Facebook consumes a significant portion of our lives. Even for those who don’t use it. General conversations that happen on a day-to-day basis are more often than not by-products of pre-existing conversations that began on Facebook.
We’re not talking about those late night, “I so wish I could hadn’t done that”, images and brags to friends.
While Facebook has been the saving grace for many human and animal rights movements, it’s also an ongoing source of anguish for all friends, distant relatives, and high school acquaintances of the 93 million people playing Candy Crush every day
That’s right, Candy Crush accrues an estimated $800 000 per day. If you suffer from chronic Candy Crush addiction, you could of course book yourself into rehabilitation for a small fee of $5 000. Matching coloured sweets though is just one of the reasons why many decide to up and leave Facebook, surfacing once more to spam the un-wed with images of their new borns.
According to a study at Cornwall University, the main reason that people decide to deactivate their accounts is due to that habitual urge to open up your browser and automatically type ‘f.’ It’s what many have diagnosed as addiction, and naturally where there’s an addiction you will generally find a detox clinic, as with the first such Facebook rehabilitation centre in Constantine, Algeria.
China wasn’t far behind the trend to offer programmes planned predominantly for those dependent to the Likes, with another now in South Korea.
Eating, Drinking and Liking
According to the New York Times, the average person who uses Facebook spends an approximate fifty minutes on the site per day. That’s roughly ten minutes less than the amount of time people spend eating and drinking. This means that there are many people out there who spend more time on Facebook than they do nourishing their bodies, and we’re not talking about the Candy Crushers… It’s probably not ideal. Then again, maybe there’s a correlation between people eating and going on Facebook, like reading the paper with your morning coffee.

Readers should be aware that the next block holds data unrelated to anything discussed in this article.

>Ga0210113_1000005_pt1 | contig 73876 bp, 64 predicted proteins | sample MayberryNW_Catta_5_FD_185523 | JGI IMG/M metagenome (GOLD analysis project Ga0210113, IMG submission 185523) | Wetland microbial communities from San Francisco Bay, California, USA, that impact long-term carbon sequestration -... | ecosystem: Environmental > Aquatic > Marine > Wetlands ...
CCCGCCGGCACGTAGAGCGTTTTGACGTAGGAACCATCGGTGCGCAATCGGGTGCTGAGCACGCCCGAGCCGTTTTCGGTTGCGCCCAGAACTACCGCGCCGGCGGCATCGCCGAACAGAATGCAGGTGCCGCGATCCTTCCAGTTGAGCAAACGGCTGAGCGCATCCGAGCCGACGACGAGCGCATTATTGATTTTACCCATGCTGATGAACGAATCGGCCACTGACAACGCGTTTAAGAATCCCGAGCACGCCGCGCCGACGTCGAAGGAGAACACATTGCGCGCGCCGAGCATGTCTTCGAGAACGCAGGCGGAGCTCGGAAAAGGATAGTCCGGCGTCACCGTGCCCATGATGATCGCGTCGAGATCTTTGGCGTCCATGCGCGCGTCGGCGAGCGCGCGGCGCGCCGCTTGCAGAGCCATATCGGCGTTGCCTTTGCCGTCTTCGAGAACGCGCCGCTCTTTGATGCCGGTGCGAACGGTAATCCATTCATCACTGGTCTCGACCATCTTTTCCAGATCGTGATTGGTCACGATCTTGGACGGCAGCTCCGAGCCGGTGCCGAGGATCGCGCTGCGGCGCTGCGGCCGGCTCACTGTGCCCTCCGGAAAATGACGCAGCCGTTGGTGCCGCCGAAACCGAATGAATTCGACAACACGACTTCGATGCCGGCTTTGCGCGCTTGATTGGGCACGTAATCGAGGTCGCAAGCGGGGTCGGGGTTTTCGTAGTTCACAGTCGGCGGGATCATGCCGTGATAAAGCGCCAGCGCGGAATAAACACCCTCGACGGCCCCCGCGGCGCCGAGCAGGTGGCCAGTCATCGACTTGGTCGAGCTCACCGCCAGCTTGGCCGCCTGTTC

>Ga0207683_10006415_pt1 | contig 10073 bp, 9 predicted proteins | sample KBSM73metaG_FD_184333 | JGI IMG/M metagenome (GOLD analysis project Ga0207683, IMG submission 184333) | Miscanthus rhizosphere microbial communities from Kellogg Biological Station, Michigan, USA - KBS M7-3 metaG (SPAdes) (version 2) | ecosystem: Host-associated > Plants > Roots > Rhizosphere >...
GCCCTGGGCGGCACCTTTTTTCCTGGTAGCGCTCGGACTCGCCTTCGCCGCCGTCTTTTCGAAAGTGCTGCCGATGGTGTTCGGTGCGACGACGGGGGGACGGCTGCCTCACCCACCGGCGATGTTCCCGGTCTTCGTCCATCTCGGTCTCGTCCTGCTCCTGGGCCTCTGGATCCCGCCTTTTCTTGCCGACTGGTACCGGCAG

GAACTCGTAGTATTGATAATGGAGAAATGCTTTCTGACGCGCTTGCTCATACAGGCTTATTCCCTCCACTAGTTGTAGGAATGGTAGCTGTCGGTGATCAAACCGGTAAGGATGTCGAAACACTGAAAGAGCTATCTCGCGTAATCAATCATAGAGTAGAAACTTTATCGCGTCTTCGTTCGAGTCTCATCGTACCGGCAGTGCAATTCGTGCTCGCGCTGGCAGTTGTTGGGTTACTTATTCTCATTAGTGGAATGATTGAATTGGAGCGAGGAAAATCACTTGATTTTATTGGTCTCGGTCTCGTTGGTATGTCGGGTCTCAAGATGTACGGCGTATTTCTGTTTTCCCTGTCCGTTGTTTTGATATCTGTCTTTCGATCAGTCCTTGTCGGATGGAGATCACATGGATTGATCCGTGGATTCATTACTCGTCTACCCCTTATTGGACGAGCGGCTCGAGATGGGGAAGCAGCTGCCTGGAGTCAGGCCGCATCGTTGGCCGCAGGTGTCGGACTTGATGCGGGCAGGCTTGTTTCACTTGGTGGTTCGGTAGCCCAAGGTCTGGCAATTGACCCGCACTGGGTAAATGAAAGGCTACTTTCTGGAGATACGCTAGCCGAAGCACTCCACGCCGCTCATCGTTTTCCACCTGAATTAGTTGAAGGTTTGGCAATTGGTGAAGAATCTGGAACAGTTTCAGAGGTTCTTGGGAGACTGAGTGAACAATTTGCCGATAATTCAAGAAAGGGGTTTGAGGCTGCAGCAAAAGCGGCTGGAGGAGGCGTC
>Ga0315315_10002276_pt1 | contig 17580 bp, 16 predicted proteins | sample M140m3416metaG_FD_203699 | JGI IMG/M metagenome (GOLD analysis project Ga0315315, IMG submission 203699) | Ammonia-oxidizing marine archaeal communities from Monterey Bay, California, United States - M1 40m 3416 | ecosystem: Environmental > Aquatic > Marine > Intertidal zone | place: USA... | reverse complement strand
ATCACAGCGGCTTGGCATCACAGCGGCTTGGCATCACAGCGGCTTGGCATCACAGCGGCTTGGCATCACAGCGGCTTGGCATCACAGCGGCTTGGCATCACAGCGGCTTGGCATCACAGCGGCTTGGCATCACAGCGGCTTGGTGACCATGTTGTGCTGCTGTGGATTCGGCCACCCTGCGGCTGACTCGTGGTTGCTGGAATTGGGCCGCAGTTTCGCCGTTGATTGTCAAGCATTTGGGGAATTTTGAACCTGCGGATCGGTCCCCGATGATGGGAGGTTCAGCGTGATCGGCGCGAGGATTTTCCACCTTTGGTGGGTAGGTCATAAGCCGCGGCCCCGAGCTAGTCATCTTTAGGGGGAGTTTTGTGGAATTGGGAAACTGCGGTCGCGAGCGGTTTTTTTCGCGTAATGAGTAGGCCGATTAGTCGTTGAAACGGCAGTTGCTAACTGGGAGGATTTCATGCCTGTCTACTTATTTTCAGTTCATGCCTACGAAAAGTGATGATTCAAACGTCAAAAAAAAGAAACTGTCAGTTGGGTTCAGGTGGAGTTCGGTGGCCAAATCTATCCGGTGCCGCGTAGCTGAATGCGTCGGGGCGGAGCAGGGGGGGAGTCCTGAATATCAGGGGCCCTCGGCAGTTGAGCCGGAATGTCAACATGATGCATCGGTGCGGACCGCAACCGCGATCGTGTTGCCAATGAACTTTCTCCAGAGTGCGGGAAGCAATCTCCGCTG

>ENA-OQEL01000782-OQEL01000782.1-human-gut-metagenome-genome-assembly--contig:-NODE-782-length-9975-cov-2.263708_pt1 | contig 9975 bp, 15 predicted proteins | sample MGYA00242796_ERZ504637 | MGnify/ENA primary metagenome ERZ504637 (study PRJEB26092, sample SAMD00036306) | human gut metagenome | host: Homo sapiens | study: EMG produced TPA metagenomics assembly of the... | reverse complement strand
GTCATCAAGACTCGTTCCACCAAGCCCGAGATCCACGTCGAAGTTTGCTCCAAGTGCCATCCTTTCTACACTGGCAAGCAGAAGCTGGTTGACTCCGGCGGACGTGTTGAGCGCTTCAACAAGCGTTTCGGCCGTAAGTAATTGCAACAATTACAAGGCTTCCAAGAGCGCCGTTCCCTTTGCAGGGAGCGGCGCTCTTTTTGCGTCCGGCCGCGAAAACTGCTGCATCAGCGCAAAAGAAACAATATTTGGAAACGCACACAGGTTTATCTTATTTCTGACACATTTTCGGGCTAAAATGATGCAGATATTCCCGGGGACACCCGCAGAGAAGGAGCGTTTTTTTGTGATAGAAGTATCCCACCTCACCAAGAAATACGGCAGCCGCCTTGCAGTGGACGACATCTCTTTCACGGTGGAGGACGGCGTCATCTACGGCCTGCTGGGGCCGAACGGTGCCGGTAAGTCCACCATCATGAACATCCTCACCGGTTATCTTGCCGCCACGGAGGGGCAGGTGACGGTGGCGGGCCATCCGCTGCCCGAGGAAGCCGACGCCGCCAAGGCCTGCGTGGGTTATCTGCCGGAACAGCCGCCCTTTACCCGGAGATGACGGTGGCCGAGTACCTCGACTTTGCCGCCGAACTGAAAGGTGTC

Facebook’s power is that everything is personalised. From day one you invest in the process of creating and maintaining an online identity for yourself, or you become a ‘voyeur’. People want to know what’s going on in their immediate circles. Humans simply can’t avoid the desire to find out “What happened Next!” You recognise the clickbait for what it is, but there’s a kind of physical response to emotion that can’t be ignored.
In many cases, this has been a useful tool for people to collectively engage and challenge prejudices. The beloved selfie, for example, has often been criticised as a form of narcissism. On the flipside, it has also successfully challenged preconceived ideas about the human body, especially in relation to gender and race norms. It’s also been a creative opportunity for businesses to engage their customers in conversation outside of the realm of their business. If people can begin to feel comfortable in this space, then there is hope that this will translate beyond the screen.
Candy Crush Rehab: